5 Things You Should Know about Uninsurability

Risks and damages from extreme weather due to climate change are rising higher and higher. In some areas insurance is becoming out of reach.

In the same way an umbrella shields us from rain, insurance shields us from financial risks. However, as climate change takes its toll and extreme weather events occur more frequently, costs are rising to the point insurance is becoming out of reach. Due to increased risks and damages, both insurers and customers are experiencing heavy losses and rising premiums. In some areas, this is leading to reduced coverage or a lack of coverage altogether. For example, parts of the United Kingdom, United States and Australia are becoming increasingly "uninsurable" due to heightened risk of damages.

The Interconnected Disaster Risks report from UNU-EHS names the issue of uninsurability as one of six global risk tipping points the world is approaching. Here are five insights into what this could mean for our future:

  1. Extreme weather increases damages and drives up costs

    Since the 1970s, damages from extreme weather events have risen sevenfold and current projections expect the number of frequent and severe disasters to double globally by 2040. In 2022 alone, there were $313 billion in global economic losses due to disasters. These increasing losses are reflected in rising insurance costs, with premiums in some places jumping up by over 50 per cent since 2015.

  2. Insurers are halting coverage in risky locations 

    In some places, risks have risen so high that insurance companies are leaving as they are unable to recoup the cost of payouts. If they are not exiting the market outright, companies are limiting coverage or even cancelling policies. In the US, for example, large companies have left some states citing rising wildfire and flood risk. Once insurance is no longer offered against certain risks, in certain areas or at a reasonable price, these areas are considered uninsurable.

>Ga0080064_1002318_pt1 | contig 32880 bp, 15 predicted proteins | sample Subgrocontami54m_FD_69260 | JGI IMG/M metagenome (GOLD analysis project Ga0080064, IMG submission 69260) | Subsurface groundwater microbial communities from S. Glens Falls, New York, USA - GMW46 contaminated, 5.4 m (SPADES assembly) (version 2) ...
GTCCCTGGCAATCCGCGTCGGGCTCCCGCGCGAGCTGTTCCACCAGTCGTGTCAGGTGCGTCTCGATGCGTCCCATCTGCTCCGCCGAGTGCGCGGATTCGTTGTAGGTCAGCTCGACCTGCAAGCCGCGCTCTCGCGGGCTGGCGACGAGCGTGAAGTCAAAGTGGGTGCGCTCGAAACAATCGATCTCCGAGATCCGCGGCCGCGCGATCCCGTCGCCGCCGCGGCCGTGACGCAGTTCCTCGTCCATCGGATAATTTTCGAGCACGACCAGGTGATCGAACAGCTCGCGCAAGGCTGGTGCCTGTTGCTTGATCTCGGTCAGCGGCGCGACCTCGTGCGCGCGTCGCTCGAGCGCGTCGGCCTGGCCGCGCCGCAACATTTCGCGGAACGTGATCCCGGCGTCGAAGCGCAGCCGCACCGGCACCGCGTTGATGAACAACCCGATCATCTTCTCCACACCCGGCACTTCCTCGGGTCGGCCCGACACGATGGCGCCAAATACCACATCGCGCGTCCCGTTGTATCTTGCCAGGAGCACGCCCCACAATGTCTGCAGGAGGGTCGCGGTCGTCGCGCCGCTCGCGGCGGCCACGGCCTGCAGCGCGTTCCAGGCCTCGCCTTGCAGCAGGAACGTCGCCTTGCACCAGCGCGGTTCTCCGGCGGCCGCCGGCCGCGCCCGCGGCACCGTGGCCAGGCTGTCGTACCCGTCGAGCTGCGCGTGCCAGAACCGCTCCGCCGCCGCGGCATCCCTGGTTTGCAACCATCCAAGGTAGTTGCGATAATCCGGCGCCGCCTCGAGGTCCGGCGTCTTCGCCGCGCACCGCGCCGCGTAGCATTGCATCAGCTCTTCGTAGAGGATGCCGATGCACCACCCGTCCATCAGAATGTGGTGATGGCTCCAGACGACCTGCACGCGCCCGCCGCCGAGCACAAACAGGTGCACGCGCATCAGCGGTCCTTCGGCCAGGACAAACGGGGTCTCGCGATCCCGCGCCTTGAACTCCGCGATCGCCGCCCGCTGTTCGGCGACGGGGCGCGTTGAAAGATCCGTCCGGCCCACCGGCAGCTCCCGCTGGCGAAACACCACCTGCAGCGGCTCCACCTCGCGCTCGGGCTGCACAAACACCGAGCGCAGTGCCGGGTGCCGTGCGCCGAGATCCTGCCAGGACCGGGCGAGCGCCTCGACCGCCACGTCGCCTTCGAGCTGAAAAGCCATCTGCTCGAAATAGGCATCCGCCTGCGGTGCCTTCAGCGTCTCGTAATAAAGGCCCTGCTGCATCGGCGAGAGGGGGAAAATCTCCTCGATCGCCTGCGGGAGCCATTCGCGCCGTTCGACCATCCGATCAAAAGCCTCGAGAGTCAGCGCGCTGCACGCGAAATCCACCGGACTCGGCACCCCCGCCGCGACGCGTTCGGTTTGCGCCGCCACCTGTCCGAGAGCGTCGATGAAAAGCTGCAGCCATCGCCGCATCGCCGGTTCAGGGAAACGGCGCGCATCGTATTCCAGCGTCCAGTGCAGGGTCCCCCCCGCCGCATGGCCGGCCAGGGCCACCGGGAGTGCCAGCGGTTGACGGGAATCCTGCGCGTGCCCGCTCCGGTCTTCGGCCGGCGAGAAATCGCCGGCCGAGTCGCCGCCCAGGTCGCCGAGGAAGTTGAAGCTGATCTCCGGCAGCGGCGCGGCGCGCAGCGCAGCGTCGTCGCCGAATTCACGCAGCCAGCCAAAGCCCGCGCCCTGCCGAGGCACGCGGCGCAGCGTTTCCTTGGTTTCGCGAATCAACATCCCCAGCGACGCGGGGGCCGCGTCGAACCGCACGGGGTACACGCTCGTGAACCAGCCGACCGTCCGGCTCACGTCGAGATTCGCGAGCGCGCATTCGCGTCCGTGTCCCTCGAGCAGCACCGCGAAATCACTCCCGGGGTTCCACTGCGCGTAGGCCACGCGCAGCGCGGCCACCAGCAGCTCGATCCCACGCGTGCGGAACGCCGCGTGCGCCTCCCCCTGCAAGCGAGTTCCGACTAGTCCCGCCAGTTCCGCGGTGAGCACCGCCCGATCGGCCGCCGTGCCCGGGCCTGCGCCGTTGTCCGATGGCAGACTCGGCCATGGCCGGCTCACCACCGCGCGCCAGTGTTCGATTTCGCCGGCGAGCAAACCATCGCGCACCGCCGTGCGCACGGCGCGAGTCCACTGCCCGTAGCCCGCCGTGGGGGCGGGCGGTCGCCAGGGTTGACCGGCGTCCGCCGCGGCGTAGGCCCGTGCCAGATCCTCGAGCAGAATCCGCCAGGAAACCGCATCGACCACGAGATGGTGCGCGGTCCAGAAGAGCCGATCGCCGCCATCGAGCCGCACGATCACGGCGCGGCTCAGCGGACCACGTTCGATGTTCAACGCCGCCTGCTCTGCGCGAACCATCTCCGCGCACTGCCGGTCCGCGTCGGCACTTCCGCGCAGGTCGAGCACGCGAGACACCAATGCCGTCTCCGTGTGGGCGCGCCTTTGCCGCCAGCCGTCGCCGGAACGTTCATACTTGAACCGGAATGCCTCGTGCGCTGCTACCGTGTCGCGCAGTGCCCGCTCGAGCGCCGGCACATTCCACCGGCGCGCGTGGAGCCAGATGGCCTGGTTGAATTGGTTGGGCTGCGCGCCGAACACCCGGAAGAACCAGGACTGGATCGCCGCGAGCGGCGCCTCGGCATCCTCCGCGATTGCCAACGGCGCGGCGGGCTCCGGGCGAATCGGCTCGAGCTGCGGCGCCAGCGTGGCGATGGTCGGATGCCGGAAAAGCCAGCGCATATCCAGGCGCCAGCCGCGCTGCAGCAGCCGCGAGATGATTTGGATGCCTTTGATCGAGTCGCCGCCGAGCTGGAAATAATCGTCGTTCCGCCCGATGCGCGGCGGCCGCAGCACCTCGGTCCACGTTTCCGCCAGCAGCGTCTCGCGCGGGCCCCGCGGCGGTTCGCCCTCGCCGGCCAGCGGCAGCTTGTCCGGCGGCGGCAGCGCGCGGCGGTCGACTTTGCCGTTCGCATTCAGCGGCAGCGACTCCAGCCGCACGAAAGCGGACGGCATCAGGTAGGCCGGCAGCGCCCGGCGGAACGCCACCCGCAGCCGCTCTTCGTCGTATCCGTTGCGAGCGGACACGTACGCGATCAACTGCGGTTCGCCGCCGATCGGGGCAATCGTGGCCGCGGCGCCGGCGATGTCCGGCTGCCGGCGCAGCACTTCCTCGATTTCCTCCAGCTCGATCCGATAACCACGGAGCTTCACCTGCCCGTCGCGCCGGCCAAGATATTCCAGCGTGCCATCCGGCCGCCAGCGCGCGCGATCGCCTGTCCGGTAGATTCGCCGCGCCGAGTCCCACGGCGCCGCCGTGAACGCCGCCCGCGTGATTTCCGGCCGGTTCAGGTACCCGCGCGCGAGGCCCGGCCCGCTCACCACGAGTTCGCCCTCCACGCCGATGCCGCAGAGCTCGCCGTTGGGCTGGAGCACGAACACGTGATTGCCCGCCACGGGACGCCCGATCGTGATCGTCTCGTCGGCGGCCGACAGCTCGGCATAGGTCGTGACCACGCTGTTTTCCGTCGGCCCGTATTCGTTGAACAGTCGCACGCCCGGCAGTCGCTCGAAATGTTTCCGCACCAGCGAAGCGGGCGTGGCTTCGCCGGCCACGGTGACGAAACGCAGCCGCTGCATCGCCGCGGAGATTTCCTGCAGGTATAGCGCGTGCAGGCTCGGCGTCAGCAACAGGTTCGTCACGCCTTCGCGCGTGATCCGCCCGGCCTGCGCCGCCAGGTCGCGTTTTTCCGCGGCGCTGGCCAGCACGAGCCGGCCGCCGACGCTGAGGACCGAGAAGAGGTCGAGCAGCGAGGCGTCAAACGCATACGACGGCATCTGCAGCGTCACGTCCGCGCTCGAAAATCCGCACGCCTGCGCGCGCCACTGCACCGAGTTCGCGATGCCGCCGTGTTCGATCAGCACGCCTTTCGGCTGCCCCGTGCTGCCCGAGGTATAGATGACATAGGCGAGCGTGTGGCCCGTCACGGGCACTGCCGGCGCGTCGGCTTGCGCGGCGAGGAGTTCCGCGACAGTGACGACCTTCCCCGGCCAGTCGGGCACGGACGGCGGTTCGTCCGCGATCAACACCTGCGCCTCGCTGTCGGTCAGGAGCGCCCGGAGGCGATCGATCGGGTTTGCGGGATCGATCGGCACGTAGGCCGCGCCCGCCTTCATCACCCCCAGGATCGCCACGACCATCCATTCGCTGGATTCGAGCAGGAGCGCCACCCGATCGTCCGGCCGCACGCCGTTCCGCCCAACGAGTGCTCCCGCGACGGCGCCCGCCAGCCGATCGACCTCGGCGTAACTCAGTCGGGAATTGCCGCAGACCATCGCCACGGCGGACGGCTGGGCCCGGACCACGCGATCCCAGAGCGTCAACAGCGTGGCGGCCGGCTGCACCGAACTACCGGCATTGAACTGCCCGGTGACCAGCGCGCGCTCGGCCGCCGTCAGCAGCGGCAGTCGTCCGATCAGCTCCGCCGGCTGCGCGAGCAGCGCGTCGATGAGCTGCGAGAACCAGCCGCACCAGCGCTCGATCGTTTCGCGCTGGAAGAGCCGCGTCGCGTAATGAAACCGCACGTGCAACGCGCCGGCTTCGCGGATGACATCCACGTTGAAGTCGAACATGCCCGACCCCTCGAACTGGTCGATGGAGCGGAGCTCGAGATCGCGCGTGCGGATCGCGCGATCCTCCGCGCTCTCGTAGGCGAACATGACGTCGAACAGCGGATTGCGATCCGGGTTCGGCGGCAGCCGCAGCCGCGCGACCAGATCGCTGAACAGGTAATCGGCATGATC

3. Population growth and development continues to expand into risky areas

    Despite the risks associated with extreme weather, people continue to flock to places in harm’s way - along the coasts, rivers, floodplains and wildland-urban interfaces. At the same time, the number and size of at-risk areas are growing as hazards such as wildfires occur in new areas because of climate change. For example, in Australia 520,940 homes are predicted to become uninsurable by 2030 due to climate change impacts.

  4. Without access to insurance inequality grows

    The loss of insurance coverage as an affordable risk management tool can lead to intensifying inequality in local communities. Those who can afford to move away will have a better opportunity to do so, while those who cannot may be forced to stay without the ability to cover economic losses when disaster strikes. Such scenarios perpetuate a cycle of exposure to vulnerable groups, many of whom are already living in risky areas.

  5. Insurance is a tool, not a license to live in hazardous situations

    Insurance is not the only tool we have to shield us from risks. Therefore, it is most effective if it is used in tandem with other risk-reduction measures. For instance, we can implement nature-based solutions, like rewilding for flood protection, which help communities and infrastructure adapt to our changing environment. Reducing the risk of damage with other measures will help to keep insurance prices lower and help to mitigate the level of damages experienced. In this way, we can help to ensure that insurance can continue to be our ally into the future.

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